Outbreak was the largest public health crisis ever caused by a contaminated pharmaceutical drug
BOSTON – The former owner of the now-defunct New England Compounding Center (NECC) was resentenced today in federal court in Boston in connection with the 2012 nationwide fungal meningitis outbreak. The defendant was resentenced after the First Circuit Court of Appeals affirmed his criminal convictions but vacated his sentence and forfeiture order.
Barry Cadden, 54, previously of Wrentham, was sentenced by U.S. District Court Judge Richard G. Stearns to 174 months in prison. Cadden was also ordered to pay forfeiture of $1.4 million and restitution of $82 million.
Cadden was originally sentenced in June 2017 by Judge Stearns to nine years in prison, three years of supervised release and forfeiture in the amount of $7.5 million after being convicted by a federal jury in March 2017 of racketeering, racketeering conspiracy, mail fraud and introduction of misbranded drugs into interstate commerce with the intent to defraud and mislead.
Co-defendant Glenn Chin, NECC’s former supervisory pharmacist, is scheduled to be resentenced tomorrow by Judge Stearns. Chin was sentenced in January 2018 to eight years in prison, two years of supervised release and ordered to pay forfeiture of $175,000 and restitution in an amount to be determined. In October 2017, Chin was convicted by a federal jury of all 77 counts, including racketeering, racketeering conspiracy, mail fraud and introduction of misbranded drugs into interstate commerce with the intent to defraud and mislead.
In 2017, the government appealed the defendants’ sentences. In July 2020, the First Circuit Court of Appeals vacated the defendants’ sentences, finding that the Court failed to impose applicable sentencing enhancements and erred in its forfeiture rulings. Significantly, the First Circuit held that the patients who were injected with NECC’s contaminated preservative-free methylprednisolone acetate (MPA) may be considered victims of the fraud. According to court documents, more than 100 patients died and approximately 800 patients were sickened as a result of contaminated MPA injections. As a result of the First Circuit’s decision, the defendants’ convictions were affirmed, and their sentences and forfeiture orders were vacated and remanded to the District Court for resentencing.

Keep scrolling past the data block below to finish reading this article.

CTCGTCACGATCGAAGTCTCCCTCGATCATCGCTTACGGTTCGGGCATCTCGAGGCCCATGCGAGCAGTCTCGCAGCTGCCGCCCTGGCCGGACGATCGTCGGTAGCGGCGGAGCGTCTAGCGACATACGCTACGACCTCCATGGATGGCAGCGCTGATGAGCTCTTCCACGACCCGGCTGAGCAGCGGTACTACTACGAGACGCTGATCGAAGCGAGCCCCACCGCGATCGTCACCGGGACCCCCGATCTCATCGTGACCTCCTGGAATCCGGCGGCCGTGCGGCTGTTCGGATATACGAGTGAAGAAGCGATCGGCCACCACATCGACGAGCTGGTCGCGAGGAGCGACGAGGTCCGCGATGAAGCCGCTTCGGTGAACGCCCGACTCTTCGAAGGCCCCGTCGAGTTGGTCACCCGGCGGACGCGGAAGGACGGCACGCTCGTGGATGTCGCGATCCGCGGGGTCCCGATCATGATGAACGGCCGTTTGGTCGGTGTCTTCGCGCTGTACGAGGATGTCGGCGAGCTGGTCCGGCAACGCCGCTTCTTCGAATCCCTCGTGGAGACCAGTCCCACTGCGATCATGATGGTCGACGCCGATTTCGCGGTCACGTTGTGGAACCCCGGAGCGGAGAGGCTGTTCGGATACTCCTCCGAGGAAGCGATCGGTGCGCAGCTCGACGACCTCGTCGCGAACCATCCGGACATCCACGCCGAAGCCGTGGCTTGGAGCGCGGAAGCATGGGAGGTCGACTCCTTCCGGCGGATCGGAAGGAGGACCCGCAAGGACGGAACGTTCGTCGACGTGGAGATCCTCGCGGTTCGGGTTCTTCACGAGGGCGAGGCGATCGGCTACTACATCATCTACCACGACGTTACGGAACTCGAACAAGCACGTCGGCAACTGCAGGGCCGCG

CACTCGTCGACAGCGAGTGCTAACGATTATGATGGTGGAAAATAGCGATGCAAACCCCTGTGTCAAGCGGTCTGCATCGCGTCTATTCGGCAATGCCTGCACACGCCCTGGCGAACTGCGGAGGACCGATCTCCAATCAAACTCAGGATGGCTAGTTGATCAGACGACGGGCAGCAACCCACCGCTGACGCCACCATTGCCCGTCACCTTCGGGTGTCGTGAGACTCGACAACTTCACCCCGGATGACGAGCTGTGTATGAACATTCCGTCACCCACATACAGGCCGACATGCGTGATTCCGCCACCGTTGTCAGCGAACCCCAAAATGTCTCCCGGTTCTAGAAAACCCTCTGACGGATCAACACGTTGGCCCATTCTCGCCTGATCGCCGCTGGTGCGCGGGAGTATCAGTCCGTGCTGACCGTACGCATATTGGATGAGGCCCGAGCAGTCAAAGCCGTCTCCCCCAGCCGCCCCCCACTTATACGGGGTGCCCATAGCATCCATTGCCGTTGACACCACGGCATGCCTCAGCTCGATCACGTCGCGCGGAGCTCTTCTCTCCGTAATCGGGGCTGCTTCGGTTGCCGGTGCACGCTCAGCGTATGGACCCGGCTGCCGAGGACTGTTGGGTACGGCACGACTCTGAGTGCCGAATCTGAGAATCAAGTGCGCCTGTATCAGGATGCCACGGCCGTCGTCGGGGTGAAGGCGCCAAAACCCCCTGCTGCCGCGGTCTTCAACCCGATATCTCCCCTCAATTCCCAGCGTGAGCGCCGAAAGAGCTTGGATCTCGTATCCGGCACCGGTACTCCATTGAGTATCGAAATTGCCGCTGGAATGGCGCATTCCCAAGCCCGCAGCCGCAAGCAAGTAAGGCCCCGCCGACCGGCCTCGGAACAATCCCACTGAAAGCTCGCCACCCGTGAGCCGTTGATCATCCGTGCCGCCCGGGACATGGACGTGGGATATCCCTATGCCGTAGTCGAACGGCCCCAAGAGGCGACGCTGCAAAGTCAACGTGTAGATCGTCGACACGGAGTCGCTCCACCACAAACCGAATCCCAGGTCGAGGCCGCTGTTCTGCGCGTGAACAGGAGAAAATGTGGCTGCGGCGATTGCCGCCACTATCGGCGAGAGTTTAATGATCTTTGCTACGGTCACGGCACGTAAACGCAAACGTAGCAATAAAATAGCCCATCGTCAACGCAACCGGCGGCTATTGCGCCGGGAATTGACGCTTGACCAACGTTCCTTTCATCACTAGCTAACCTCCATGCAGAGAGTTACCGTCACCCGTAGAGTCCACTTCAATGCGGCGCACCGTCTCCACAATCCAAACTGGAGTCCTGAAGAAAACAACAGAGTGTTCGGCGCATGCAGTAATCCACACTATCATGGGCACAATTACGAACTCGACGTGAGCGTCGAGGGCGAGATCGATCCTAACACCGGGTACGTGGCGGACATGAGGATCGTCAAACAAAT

In 2012, 753 patients in 20 states were diagnosed with a fungal infection after receiving injections of MPA manufactured by NECC, and more than 100 patients died as a result. The outbreak was the largest public health crisis ever caused by a contaminated pharmaceutical drug.
Cadden was responsible for directing and authorizing shipments of contaminated MPA to NECC customers nationwide. In addition, he authorized the shipping of drugs before test results confirming their sterility were returned, never notified customers of nonsterile results and compounded drugs with expired ingredients. Furthermore, certain batches of drugs were manufactured, in part, by an unlicensed pharmacy technician at NECC. Cadden also repeatedly took steps to shield NECC’s operations from regulatory oversight by the FDA by claiming to be a pharmacy dispensing drugs pursuant to valid, patient-specific prescriptions. In fact, NECC routinely dispensed drugs in bulk without valid prescriptions. NECC even used fictional and celebrity names on fake prescriptions to dispense drugs, such as “Michael Jackson,” “Freddie Mae” and “Diana Ross.”
Acting United States Attorney Nathaniel R. Mendell; Acting FDA Commissioner Janet Woodcock, M.D.; Joseph R. Bonavolonta, Special Agent in Charge of the Federal Bureau of Investigation, Boston Division; Patrick Hegarty, Special Agent in Charge of the Defense Criminal Investigative Service, Northeast Field Office; Christopher Algieri, Special Agent in Charge of the Department of Veterans Affairs, Office of Inspector General, Northeast Field Office; and Joshua McCallister, Acting Inspector in Charge of the U.S. Postal Inspection Service’s Boston Division, made the announcement today. Assistant U.S. Attorneys Amanda P.M. Strachan, Chief of Mendell’s Health Care Fraud Unit, Christopher R. Looney, David G. Lazarus, Chief of Mendell’s Asset Recovery Unit, and Alexandra W. Amrhein prosecuted the case.